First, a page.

“Parliament must never abuse the trust placed in us by so many people”

During yesterday’s debate in the House of Lords, it was clear that many of the peers there are well aware of the difficulties people had dealing with HS2 Ltd, Further, they are aware the Lords Select Committee would have to revisit many of the issues previously covered by the Commons HS2 Committee.

With that in mind, we urge anyone thinking about submitting a petition to do so. The deadline is Monday 18th April.

Lord Stevenson of Balmacara speaking in HS2 debate 14/06/2016A number of peers made the point that it was vital that the Lords Select Committee did not simply accept the proposals from HS2 Ltd and the Department for Transport so that individuals and groups affected by HS2 could get a satisfactory outcome. The reasoning behind this was summed up in Lord Stevenson of Balmacara’s comment:

“In a representative democracy, there are limited opportunities for individual citizens to be engaged in the parliamentary process. The hybrid Bill processes in Parliament provide an important and valuable opportunity for ordinary citizens to protect their private interests when these are being engaged by powerful private and public organisations. However inconvenient for the Government, Parliament must never abuse the trust placed in us by so many people.

There were criticisms of the House of Commons Select Committee, with Lord Stevenson going on to say:

“I have to say that the mood at present in the Chilterns from those who tried to engage with the Commons Select Committee is very negative about the experience and there is considerable disenchantment from many people who felt frustrated and patronised. This is not good for democracy, and it is important that the Lords Select Committee can recover some of the ground lost, in the public interest.”

While the Euston area and the problems in London were brought up by many peers, issues in the Buckinghamshire and Warwickshire and elsewhere, along with ancient woodland were also raised.

A number of peers spoke of experience of petitioning the House of Commons Hybrid Bill Committee, and made very similar points. Baroness Young of Old Scone, who spoke in detail about ancient woodland, said:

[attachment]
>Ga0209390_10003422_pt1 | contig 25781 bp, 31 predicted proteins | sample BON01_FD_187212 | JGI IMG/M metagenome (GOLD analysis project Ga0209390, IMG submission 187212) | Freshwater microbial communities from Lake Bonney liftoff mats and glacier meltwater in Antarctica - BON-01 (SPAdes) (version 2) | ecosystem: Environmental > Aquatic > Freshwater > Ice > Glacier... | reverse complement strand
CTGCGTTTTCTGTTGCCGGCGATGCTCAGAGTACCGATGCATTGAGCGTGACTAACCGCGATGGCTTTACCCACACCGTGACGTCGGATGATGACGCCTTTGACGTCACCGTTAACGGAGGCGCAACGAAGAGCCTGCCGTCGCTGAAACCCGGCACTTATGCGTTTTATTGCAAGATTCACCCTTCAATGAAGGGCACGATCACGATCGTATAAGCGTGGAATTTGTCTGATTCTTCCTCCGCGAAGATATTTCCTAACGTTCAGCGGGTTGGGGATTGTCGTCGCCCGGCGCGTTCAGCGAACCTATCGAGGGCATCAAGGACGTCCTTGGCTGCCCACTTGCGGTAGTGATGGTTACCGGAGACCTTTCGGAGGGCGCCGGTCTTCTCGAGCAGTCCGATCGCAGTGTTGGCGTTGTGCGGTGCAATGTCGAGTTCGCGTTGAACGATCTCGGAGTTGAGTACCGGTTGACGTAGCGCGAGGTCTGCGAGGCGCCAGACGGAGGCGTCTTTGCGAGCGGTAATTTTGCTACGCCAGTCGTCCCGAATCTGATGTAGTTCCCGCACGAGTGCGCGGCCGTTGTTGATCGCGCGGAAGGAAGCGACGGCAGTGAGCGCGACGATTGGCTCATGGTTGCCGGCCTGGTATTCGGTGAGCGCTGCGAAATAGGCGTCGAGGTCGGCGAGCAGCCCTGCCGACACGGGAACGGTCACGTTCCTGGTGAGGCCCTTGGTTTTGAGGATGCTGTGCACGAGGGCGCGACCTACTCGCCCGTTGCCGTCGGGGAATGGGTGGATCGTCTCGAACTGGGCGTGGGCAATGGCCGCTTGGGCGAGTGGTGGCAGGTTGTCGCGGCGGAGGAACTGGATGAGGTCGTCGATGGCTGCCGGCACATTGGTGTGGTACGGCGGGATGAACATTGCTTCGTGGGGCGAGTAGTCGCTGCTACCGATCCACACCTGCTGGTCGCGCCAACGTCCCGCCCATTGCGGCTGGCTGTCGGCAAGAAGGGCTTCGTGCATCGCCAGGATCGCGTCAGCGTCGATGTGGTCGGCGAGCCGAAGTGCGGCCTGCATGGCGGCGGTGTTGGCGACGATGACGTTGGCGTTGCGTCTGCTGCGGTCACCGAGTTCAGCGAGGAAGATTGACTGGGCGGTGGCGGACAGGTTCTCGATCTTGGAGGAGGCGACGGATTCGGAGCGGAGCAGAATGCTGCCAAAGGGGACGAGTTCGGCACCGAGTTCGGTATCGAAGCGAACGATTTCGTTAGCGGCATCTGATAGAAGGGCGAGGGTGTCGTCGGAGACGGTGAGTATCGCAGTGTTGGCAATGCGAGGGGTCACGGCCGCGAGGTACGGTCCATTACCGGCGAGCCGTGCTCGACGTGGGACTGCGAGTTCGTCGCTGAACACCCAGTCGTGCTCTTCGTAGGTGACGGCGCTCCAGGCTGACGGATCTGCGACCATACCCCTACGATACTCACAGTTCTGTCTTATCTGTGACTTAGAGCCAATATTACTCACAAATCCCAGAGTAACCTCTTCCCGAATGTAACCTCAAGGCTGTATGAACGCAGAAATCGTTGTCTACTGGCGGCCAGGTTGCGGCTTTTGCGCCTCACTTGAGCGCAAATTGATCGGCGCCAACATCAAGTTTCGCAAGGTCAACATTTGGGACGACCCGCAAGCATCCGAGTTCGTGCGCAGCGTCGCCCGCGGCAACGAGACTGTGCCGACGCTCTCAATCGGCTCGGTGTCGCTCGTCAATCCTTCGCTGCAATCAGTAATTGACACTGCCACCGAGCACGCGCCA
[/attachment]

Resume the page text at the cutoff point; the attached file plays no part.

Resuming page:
“It will be very bad for democracy if many people submit petitions and they are not adequately considered by the Select Committee. It is important that right at the beginning of the Select Committee’s work it is absolutely clear what its powers are so that people can know what expectations to have.”

Lord MacGregor of Pulham Market spoke at length of the experiences of the Magic Circle near Euston, and other members of the Stephenson Way Group which includes the Royal College of General Practitioners, the Royal College of Ophthalmologists, the Royal Asiatic Society and the Methodist Church.

Lord Berkeley was critical that the Commons group appeared “to have more or less given up, lost interest and taken everything that the promoters said or asserted without question”.

“I want to concentrate on the process of using the Select Committee to give permissions. I was involved in the committees for the Channel Tunnel, HS1 and Crossrail, and I briefly chaired a Private Bill Committee on a Norfolk Broads Bill. One thing I learned is that committees must act in a judicial capacity when hearing petitions and listening to promoters’ responses. They must listen, and they do, certainly in your Lordships’ House. Having heard the petitions, the committee then forms a view on the issues. It may request further studies from the promoter and publishes reports.

“I know that is what our House of Lords committee will do, but sadly my experience hearing the petitions and discussions from many residents’ groups in the Camden area to the Commons committee was that it fell far short of the independence and fairness which I believe is so important for a promoter to get agreement to enhance the credibility of a scheme and its own work. I am not being critical of the decisions that the committee took, but I am critical of the way it appeared —at least when it neared the end of its work and was considering petitions towards the London end—to have more or less given up, lost interest and taken everything that the promoters said or asserted without question.”

The major issues around Camden and the Euston area were brought up with a number of peers suggesting that the petting start at the London end. Lord Ahmad of Wimbledon, speaking for the government, suggested that they should be heard following the Summer Recess.

There was some discussion as to whether the Select Committee could appoint their own technical advisors. Lord Ahmad of Wimbledon said that he would write to members about that, and Lord Berkeley’s motion that the Committee could appoint advisors was tabled.

It’s not clear at the moment how that will play out, but if the government gets its way, the committee will not be able to appoint independent experts for advice and it will be up to petitioners provide evidence from “expert witnesses on the subject where they feel it necessary”.

There was some discussion of whether Additional Provisions could be deposited: Lord Stevenson pointed out that with both Crossrail and the Channel Tunnel Rail Link, the Lords had considered Additional Provisions.

NB The deadline for submitting petitions is Monday 18th April at 5pm.

One comment to ““Parliament must never abuse the trust placed in us by so many people””
  1. The debate is not the forum for comparing and determining such technical and operational matters. The government has to return to structured approaches not these kick abouts please.

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